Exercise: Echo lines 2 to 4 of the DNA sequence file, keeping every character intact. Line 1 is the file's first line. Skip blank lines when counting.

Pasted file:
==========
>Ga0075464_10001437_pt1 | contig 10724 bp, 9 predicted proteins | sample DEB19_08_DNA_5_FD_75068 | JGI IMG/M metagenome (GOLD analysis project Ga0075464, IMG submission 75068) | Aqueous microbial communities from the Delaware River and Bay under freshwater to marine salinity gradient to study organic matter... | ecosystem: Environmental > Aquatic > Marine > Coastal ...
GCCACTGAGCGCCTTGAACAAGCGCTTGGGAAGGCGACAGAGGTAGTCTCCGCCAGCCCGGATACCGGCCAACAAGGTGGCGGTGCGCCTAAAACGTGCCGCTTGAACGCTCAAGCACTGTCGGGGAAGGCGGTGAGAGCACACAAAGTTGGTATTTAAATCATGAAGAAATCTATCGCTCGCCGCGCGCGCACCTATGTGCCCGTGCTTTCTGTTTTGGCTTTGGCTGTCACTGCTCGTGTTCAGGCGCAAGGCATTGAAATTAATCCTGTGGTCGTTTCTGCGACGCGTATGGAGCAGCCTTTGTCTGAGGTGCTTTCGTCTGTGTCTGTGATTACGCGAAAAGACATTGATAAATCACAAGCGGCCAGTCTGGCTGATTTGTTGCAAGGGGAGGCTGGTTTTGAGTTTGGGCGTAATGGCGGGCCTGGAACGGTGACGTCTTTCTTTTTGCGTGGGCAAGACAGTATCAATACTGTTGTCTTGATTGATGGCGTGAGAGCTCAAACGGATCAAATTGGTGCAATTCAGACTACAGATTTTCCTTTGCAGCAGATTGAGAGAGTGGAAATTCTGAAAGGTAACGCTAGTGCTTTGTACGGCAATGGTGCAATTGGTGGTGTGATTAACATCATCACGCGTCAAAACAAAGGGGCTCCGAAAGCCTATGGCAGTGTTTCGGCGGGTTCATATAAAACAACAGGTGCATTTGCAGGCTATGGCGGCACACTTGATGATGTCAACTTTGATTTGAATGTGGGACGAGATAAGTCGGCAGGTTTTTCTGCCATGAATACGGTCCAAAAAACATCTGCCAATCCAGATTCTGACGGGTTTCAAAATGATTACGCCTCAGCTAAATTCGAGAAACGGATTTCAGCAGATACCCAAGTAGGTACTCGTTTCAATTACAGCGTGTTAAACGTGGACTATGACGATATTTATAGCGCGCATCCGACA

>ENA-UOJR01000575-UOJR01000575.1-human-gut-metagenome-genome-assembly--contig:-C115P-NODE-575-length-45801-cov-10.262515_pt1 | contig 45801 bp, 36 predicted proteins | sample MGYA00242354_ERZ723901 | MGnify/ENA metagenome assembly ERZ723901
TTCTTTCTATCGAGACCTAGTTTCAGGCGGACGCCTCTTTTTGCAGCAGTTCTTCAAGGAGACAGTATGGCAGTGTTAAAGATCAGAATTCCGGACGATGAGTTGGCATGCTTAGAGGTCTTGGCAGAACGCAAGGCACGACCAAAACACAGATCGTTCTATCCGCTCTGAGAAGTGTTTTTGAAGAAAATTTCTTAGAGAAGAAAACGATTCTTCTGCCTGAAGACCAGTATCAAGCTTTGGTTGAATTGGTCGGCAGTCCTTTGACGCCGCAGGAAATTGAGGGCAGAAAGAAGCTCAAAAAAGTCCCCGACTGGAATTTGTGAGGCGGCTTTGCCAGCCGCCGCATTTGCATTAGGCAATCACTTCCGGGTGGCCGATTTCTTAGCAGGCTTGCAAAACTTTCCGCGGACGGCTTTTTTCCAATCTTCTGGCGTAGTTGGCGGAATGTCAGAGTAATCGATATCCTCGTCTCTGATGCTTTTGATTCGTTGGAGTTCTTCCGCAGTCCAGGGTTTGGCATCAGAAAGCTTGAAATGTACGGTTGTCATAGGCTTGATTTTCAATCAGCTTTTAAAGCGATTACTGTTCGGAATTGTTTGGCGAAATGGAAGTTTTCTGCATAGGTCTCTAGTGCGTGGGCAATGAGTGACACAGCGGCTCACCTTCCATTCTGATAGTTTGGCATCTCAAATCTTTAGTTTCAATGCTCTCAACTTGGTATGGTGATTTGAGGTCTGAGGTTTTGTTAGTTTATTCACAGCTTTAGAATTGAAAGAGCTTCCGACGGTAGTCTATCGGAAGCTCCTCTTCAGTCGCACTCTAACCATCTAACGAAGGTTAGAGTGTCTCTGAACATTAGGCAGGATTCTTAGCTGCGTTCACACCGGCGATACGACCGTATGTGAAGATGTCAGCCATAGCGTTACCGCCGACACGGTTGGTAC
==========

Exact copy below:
GCCACTGAGCGCCTTGAACAAGCGCTTGGGAAGGCGACAGAGGTAGTCTCCGCCAGCCCGGATACCGGCCAACAAGGTGGCGGTGCGCCTAAAACGTGCCGCTTGAACGCTCAAGCACTGTCGGGGAAGGCGGTGAGAGCACACAAAGTTGGTATTTAAATCATGAAGAAATCTATCGCTCGCCGCGCGCGCACCTATGTGCCCGTGCTTTCTGTTTTGGCTTTGGCTGTCACTGCTCGTGTTCAGGCGCAAGGCATTGAAATTAATCCTGTGGTCGTTTCTGCGACGCGTATGGAGCAGCCTTTGTCTGAGGTGCTTTCGTCTGTGTCTGTGATTACGCGAAAAGACATTGATAAATCACAAGCGGCCAGTCTGGCTGATTTGTTGCAAGGGGAGGCTGGTTTTGAGTTTGGGCGTAATGGCGGGCCTGGAACGGTGACGTCTTTCTTTTTGCGTGGGCAAGACAGTATCAATACTGTTGTCTTGATTGATGGCGTGAGAGCTCAAACGGATCAAATTGGTGCAATTCAGACTACAGATTTTCCTTTGCAGCAGATTGAGAGAGTGGAAATTCTGAAAGGTAACGCTAGTGCTTTGTACGGCAATGGTGCAATTGGTGGTGTGATTAACATCATCACGCGTCAAAACAAAGGGGCTCCGAAAGCCTATGGCAGTGTTTCGGCGGGTTCATATAAAACAACAGGTGCATTTGCAGGCTATGGCGGCACACTTGATGATGTCAACTTTGATTTGAATGTGGGACGAGATAAGTCGGCAGGTTTTTCTGCCATGAATACGGTCCAAAAAACATCTGCCAATCCAGATTCTGACGGGTTTCAAAATGATTACGCCTCAGCTAAATTCGAGAAACGGATTTCAGCAGATACCCAAGTAGGTACTCGTTTCAATTACAGCGTGTTAAACGTGGACTATGACGATATTTATAGCGCGCATCCGACA

>ENA-UOJR01000575-UOJR01000575.1-human-gut-metagenome-genome-assembly--contig:-C115P-NODE-575-length-45801-cov-10.262515_pt1 | contig 45801 bp, 36 predicted proteins | sample MGYA00242354_ERZ723901 | MGnify/ENA metagenome assembly ERZ723901
TTCTTTCTATCGAGACCTAGTTTCAGGCGGACGCCTCTTTTTGCAGCAGTTCTTCAAGGAGACAGTATGGCAGTGTTAAAGATCAGAATTCCGGACGATGAGTTGGCATGCTTAGAGGTCTTGGCAGAACGCAAGGCACGACCAAAACACAGATCGTTCTATCCGCTCTGAGAAGTGTTTTTGAAGAAAATTTCTTAGAGAAGAAAACGATTCTTCTGCCTGAAGACCAGTATCAAGCTTTGGTTGAATTGGTCGGCAGTCCTTTGACGCCGCAGGAAATTGAGGGCAGAAAGAAGCTCAAAAAAGTCCCCGACTGGAATTTGTGAGGCGGCTTTGCCAGCCGCCGCATTTGCATTAGGCAATCACTTCCGGGTGGCCGATTTCTTAGCAGGCTTGCAAAACTTTCCGCGGACGGCTTTTTTCCAATCTTCTGGCGTAGTTGGCGGAATGTCAGAGTAATCGATATCCTCGTCTCTGATGCTTTTGATTCGTTGGAGTTCTTCCGCAGTCCAGGGTTTGGCATCAGAAAGCTTGAAATGTACGGTTGTCATAGGCTTGATTTTCAATCAGCTTTTAAAGCGATTACTGTTCGGAATTGTTTGGCGAAATGGAAGTTTTCTGCATAGGTCTCTAGTGCGTGGGCAATGAGTGACACAGCGGCTCACCTTCCATTCTGATAGTTTGGCATCTCAAATCTTTAGTTTCAATGCTCTCAACTTGGTATGGTGATTTGAGGTCTGAGGTTTTGTTAGTTTATTCACAGCTTTAGAATTGAAAGAGCTTCCGACGGTAGTCTATCGGAAGCTCCTCTTCAGTCGCACTCTAACCATCTAACGAAGGTTAGAGTGTCTCTGAACATTAGGCAGGATTCTTAGCTGCGTTCACACCGGCGATACGACCGTATGTGAAGATGTCAGCCATAGCGTTACCGCCGACACGGTTGGTAC